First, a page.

2.  As the estrogen level increases, it is usually thick and sticky. The sperm can survive in this mucus phase for up to five days, but they cannot travel up into the uterus or fallopian tubes to create a pregnancy.
  3. Estrogenic phase: this is when the estrogen levels are highest but there is still no LH surge and the discharge still prevents sperm transport.
  4. Profuse, stringy and stretchy phase: this is when the egg is ready to ovulate, and the sperm can travel through the vaginal canal so that the egg can be fertilized when the sperm finally reaches the fallopian tube.
  5. Egg white mucus: this is when the peak of estrogen has occurred, and there is not yet the progesterone component from the ovarian follicle.
  6. Thick whitish discharge: this means that progesterone is dominant, and there can be no ovulation. The progesterone supports the uterine lining and matures it so it is ready to take on the implantation of the pregnancy zygote if fertilization can occur.

Cervical Mucus: Pregnancy Effects

The woman is pregnant, both estrogen and progesterone determine the quality and character of the mucus while pregnant. As these are both present in high amounts, an increase in white cervical mucus can mean an early pregnancy sign. At this time, there will not be many other pregnancy symptoms.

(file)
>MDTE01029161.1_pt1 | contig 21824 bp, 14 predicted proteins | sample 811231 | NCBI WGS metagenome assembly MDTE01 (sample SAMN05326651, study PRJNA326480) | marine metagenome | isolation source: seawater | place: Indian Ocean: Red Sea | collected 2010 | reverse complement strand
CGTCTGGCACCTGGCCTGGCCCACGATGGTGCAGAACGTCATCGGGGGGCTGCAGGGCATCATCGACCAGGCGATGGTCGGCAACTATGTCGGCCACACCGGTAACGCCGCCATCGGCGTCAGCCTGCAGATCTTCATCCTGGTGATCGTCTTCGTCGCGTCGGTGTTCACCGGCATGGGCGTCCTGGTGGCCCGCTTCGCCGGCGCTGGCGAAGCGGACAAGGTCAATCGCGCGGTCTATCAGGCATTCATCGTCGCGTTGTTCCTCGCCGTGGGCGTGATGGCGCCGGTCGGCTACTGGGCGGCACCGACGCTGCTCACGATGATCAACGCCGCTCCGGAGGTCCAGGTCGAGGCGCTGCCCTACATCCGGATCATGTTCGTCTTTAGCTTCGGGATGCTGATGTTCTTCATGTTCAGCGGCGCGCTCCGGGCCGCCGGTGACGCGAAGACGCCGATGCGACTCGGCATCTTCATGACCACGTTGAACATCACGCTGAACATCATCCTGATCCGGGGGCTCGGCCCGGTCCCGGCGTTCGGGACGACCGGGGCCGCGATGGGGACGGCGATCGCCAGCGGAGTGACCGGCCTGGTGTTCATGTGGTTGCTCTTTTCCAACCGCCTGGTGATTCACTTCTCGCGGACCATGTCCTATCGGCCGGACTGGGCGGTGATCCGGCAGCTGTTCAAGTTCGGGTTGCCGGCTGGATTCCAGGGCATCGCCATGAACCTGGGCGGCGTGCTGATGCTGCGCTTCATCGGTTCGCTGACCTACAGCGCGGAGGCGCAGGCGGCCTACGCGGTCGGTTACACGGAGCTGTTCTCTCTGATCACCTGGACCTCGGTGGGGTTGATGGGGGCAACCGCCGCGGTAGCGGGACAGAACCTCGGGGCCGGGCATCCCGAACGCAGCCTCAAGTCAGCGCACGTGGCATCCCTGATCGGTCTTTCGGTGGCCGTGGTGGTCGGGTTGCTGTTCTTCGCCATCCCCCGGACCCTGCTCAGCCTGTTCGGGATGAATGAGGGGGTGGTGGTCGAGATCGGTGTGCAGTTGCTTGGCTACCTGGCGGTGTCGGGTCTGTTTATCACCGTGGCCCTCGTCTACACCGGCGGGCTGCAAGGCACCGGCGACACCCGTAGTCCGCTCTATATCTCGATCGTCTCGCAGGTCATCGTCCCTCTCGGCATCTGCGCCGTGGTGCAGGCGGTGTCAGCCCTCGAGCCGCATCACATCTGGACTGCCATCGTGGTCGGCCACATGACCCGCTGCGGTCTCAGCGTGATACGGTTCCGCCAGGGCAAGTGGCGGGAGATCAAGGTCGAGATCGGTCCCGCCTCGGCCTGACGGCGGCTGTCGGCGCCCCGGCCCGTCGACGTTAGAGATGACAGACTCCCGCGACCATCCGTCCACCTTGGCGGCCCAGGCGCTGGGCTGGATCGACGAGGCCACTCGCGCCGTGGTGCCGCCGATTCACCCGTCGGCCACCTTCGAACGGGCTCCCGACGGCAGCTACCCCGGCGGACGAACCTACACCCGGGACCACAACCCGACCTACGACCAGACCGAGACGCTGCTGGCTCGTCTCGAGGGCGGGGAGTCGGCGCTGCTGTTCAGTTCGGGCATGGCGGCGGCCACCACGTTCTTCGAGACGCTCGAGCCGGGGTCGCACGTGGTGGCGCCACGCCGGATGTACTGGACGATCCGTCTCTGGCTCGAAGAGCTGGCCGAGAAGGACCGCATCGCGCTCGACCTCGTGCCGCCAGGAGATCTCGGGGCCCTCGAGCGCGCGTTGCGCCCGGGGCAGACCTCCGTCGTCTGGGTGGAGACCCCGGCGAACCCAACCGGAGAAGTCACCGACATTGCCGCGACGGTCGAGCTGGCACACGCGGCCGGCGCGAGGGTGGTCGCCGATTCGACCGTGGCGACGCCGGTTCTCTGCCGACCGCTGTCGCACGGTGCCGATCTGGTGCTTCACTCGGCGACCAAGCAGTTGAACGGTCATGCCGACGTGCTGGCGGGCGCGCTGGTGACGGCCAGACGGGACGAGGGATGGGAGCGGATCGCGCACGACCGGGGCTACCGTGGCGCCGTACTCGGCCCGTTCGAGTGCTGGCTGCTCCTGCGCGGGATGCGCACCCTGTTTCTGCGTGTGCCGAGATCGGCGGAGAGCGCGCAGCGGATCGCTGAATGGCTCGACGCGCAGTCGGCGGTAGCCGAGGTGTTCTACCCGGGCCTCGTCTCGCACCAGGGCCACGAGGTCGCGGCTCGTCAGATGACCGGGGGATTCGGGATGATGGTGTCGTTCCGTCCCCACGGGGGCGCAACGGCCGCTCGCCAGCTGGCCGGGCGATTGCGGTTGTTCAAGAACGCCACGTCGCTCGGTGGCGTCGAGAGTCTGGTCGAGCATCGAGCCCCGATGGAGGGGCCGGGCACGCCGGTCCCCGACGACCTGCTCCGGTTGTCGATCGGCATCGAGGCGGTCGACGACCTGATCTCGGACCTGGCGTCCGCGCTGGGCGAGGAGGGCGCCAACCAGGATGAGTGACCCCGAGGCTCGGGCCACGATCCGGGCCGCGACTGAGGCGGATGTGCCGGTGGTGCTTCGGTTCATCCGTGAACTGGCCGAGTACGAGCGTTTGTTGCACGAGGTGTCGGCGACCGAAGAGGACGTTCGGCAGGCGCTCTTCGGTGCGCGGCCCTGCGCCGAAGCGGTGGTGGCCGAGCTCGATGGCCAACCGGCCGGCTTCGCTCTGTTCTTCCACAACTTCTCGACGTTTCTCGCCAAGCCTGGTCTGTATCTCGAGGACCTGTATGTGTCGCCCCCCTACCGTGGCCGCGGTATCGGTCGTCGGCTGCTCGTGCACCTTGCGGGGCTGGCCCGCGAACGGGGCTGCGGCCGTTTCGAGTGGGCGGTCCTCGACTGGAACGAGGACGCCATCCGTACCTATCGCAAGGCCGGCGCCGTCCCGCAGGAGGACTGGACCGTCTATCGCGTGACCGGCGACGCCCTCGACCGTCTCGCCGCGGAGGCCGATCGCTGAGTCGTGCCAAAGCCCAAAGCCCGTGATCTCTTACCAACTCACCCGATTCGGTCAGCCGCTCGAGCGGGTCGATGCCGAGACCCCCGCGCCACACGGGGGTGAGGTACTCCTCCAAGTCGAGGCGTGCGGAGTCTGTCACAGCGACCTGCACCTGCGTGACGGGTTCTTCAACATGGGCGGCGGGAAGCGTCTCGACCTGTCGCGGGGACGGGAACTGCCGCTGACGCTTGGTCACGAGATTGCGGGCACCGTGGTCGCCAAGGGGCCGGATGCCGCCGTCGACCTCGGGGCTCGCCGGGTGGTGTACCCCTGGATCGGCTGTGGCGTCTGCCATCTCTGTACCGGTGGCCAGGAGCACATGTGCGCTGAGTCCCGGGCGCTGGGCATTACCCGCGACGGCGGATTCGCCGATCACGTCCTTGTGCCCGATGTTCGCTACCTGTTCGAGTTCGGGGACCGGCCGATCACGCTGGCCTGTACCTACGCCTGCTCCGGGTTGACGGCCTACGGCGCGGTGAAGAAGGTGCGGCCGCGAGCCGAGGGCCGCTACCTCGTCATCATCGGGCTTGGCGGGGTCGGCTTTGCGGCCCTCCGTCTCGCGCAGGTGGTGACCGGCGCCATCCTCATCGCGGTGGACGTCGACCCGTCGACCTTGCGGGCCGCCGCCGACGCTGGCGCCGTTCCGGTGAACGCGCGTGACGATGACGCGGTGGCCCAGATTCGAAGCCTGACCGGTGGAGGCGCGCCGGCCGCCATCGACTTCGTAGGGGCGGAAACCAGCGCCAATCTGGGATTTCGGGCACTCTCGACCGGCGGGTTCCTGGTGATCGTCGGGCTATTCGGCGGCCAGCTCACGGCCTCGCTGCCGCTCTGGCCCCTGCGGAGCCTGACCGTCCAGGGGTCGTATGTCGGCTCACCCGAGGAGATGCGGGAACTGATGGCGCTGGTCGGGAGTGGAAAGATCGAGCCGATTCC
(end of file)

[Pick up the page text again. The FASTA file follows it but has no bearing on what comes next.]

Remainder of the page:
As an early pregnancy sign, a small amount of cervical mucus can be applied to a microscope slide to check for an estrogenic dominance. If estrogen is dominant (not pregnant), the mucus will dry into a fern-like pattern. If progesterone is dominant in early pregnancy, the fern-like pattern does not appear.

Common Questions about Cervical Mucus in Pregnancy

You may ask, “Is cervical mucus a sign of pregnancy?” The answer is yes. An increase in thick, white cervical mucus can mean elevations in estrogen and progesterone common in early pregnancy. This is especially a sign of pregnancy when the period has already been missed, and the progesterone has remained elevated.

What does cervical mucus look like while pregnant? It depends on the levels of hormones and the presence or absence of infection. Normal pregnancy cervical mucus is thick, creamy and sticky. It is in increased amounts when compared to the amount in a regular menstrual cycle.

Can you get pregnant without cervical mucus? You really need cervical mucus to have an environment for spermatozoa to swim in. The best cervical mucus for sperm swimming is the egg-white mucus found at the time of ovulation. It is stretchy and clear in color and can help the sperm motility a great deal. After a pregnancy has occurred, the body produces a mucus plug created mostly be progesterone. It prevents the passage of anything, including sperm up into the uterus, which is now creating and growing a pregnancy.